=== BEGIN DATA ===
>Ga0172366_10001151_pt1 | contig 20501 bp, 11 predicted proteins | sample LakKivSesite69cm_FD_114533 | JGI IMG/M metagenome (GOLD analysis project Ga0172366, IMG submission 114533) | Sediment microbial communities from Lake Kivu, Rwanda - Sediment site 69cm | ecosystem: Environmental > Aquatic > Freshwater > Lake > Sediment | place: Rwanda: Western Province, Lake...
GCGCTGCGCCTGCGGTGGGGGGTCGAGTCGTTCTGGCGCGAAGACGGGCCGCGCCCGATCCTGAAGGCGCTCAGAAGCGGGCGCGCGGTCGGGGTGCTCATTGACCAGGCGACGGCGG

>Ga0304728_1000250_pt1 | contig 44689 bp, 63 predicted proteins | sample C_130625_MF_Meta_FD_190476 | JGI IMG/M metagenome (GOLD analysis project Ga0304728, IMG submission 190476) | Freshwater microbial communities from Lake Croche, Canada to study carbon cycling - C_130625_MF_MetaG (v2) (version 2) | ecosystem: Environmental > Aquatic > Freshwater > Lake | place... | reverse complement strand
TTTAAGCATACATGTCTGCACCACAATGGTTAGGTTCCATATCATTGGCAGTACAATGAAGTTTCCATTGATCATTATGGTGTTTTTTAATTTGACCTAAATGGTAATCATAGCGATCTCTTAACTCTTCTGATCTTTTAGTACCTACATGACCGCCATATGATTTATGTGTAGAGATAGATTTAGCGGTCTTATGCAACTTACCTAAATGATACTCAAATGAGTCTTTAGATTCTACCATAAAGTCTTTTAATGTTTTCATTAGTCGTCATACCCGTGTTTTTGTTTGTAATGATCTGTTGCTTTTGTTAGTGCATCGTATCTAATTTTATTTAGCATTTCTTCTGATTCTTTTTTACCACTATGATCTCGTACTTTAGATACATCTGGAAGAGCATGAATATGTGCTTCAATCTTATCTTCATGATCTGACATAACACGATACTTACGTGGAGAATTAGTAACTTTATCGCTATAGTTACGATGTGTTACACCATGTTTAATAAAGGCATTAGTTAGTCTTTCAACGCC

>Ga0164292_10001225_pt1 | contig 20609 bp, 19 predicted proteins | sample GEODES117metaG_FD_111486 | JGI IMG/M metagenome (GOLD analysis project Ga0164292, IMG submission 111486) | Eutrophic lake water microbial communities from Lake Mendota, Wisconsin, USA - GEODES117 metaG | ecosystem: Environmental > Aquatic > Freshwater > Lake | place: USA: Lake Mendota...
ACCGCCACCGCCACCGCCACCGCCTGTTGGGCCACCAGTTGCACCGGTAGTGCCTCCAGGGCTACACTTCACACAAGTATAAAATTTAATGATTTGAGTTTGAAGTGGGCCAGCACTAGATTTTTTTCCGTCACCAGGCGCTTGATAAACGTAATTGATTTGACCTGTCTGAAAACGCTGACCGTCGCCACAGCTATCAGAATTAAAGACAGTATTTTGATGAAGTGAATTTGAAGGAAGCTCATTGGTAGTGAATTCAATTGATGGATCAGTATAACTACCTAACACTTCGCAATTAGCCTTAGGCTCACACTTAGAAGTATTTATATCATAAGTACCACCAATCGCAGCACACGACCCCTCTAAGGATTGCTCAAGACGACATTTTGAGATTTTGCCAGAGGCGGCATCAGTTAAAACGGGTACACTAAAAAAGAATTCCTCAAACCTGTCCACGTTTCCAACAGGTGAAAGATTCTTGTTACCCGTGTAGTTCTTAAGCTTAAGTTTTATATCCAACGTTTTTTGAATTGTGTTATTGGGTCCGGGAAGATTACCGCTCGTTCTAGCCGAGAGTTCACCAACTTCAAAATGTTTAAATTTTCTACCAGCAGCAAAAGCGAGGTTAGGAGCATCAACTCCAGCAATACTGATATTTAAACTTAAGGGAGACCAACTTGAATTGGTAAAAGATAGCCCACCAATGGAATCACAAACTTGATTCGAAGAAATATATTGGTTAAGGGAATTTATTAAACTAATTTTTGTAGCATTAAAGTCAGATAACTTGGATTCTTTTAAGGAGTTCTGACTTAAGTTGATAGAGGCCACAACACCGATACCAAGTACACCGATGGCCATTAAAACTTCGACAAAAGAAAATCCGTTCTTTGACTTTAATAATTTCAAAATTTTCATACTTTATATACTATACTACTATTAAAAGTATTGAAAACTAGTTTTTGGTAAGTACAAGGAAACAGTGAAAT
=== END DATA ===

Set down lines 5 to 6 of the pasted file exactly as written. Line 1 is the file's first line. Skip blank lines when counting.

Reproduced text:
>Ga0164292_10001225_pt1 | contig 20609 bp, 19 predicted proteins | sample GEODES117metaG_FD_111486 | JGI IMG/M metagenome (GOLD analysis project Ga0164292, IMG submission 111486) | Eutrophic lake water microbial communities from Lake Mendota, Wisconsin, USA - GEODES117 metaG | ecosystem: Environmental > Aquatic > Freshwater > Lake | place: USA: Lake Mendota...
ACCGCCACCGCCACCGCCACCGCCTGTTGGGCCACCAGTTGCACCGGTAGTGCCTCCAGGGCTACACTTCACACAAGTATAAAATTTAATGATTTGAGTTTGAAGTGGGCCAGCACTAGATTTTTTTCCGTCACCAGGCGCTTGATAAACGTAATTGATTTGACCTGTCTGAAAACGCTGACCGTCGCCACAGCTATCAGAATTAAAGACAGTATTTTGATGAAGTGAATTTGAAGGAAGCTCATTGGTAGTGAATTCAATTGATGGATCAGTATAACTACCTAACACTTCGCAATTAGCCTTAGGCTCACACTTAGAAGTATTTATATCATAAGTACCACCAATCGCAGCACACGACCCCTCTAAGGATTGCTCAAGACGACATTTTGAGATTTTGCCAGAGGCGGCATCAGTTAAAACGGGTACACTAAAAAAGAATTCCTCAAACCTGTCCACGTTTCCAACAGGTGAAAGATTCTTGTTACCCGTGTAGTTCTTAAGCTTAAGTTTTATATCCAACGTTTTTTGAATTGTGTTATTGGGTCCGGGAAGATTACCGCTCGTTCTAGCCGAGAGTTCACCAACTTCAAAATGTTTAAATTTTCTACCAGCAGCAAAAGCGAGGTTAGGAGCATCAACTCCAGCAATACTGATATTTAAACTTAAGGGAGACCAACTTGAATTGGTAAAAGATAGCCCACCAATGGAATCACAAACTTGATTCGAAGAAATATATTGGTTAAGGGAATTTATTAAACTAATTTTTGTAGCATTAAAGTCAGATAACTTGGATTCTTTTAAGGAGTTCTGACTTAAGTTGATAGAGGCCACAACACCGATACCAAGTACACCGATGGCCATTAAAACTTCGACAAAAGAAAATCCGTTCTTTGACTTTAATAATTTCAAAATTTTCATACTTTATATACTATACTACTATTAAAAGTATTGAAAACTAGTTTTTGGTAAGTACAAGGAAACAGTGAAAT